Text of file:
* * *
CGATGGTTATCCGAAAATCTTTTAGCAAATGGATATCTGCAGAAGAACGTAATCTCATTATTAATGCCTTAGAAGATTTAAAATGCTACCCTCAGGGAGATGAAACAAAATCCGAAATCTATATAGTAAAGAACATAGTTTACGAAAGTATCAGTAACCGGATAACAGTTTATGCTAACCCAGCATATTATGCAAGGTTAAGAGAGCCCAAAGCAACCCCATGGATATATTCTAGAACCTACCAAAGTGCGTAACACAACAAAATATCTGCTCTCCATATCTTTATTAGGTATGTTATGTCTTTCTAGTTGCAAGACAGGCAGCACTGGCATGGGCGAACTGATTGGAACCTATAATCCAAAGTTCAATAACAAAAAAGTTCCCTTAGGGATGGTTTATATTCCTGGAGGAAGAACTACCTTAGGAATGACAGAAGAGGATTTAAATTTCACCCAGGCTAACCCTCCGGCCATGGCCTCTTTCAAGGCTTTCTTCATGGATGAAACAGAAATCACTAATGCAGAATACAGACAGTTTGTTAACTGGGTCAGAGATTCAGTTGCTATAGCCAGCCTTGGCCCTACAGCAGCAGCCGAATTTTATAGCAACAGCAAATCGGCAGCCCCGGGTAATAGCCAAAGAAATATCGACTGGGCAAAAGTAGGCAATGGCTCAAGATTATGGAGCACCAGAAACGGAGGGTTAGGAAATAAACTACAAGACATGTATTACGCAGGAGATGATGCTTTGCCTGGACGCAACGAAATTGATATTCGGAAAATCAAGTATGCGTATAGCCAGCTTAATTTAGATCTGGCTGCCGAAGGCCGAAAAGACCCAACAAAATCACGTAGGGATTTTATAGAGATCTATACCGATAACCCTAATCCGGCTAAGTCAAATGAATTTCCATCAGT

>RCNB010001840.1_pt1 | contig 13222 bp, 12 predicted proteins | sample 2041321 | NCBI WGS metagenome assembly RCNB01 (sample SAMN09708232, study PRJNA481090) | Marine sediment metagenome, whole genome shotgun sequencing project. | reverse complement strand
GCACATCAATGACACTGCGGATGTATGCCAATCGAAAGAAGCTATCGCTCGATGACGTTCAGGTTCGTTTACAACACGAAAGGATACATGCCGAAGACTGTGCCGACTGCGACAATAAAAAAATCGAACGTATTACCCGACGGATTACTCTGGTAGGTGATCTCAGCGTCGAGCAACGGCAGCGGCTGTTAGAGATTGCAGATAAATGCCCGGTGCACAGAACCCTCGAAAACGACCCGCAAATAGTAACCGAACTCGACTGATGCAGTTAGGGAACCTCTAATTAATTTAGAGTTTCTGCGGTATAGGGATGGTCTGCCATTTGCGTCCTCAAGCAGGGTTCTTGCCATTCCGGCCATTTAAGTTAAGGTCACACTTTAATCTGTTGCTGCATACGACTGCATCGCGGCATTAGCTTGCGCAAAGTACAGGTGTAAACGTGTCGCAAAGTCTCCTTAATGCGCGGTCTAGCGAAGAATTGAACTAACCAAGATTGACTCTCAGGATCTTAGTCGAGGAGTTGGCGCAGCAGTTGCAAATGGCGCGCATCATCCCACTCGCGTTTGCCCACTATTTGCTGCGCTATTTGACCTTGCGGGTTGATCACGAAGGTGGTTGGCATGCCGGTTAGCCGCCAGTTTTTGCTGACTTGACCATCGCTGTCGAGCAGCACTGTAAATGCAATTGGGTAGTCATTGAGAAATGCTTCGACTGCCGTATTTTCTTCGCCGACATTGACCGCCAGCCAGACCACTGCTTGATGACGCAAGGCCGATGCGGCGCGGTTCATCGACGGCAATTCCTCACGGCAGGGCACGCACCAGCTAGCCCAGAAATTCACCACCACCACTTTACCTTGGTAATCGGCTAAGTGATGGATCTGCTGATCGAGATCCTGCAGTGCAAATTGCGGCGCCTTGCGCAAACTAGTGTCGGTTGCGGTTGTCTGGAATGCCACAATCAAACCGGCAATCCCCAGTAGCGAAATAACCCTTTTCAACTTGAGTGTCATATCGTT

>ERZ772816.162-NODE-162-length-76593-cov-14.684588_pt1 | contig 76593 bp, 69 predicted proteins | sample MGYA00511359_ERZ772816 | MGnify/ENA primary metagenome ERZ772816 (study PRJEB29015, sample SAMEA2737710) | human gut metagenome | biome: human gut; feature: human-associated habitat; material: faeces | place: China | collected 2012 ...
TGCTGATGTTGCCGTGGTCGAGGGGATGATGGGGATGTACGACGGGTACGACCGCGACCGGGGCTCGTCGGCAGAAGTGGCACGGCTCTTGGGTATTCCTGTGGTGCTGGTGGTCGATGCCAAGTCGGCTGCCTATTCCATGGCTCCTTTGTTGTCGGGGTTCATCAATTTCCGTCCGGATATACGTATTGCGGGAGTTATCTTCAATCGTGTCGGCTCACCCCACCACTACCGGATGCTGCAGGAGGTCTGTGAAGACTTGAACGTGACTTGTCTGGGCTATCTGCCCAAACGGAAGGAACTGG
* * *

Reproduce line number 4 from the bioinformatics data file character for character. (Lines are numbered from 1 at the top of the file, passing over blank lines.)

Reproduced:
>ERZ772816.162-NODE-162-length-76593-cov-14.684588_pt1 | contig 76593 bp, 69 predicted proteins | sample MGYA00511359_ERZ772816 | MGnify/ENA primary metagenome ERZ772816 (study PRJEB29015, sample SAMEA2737710) | human gut metagenome | biome: human gut; feature: human-associated habitat; material: faeces | place: China | collected 2012 ...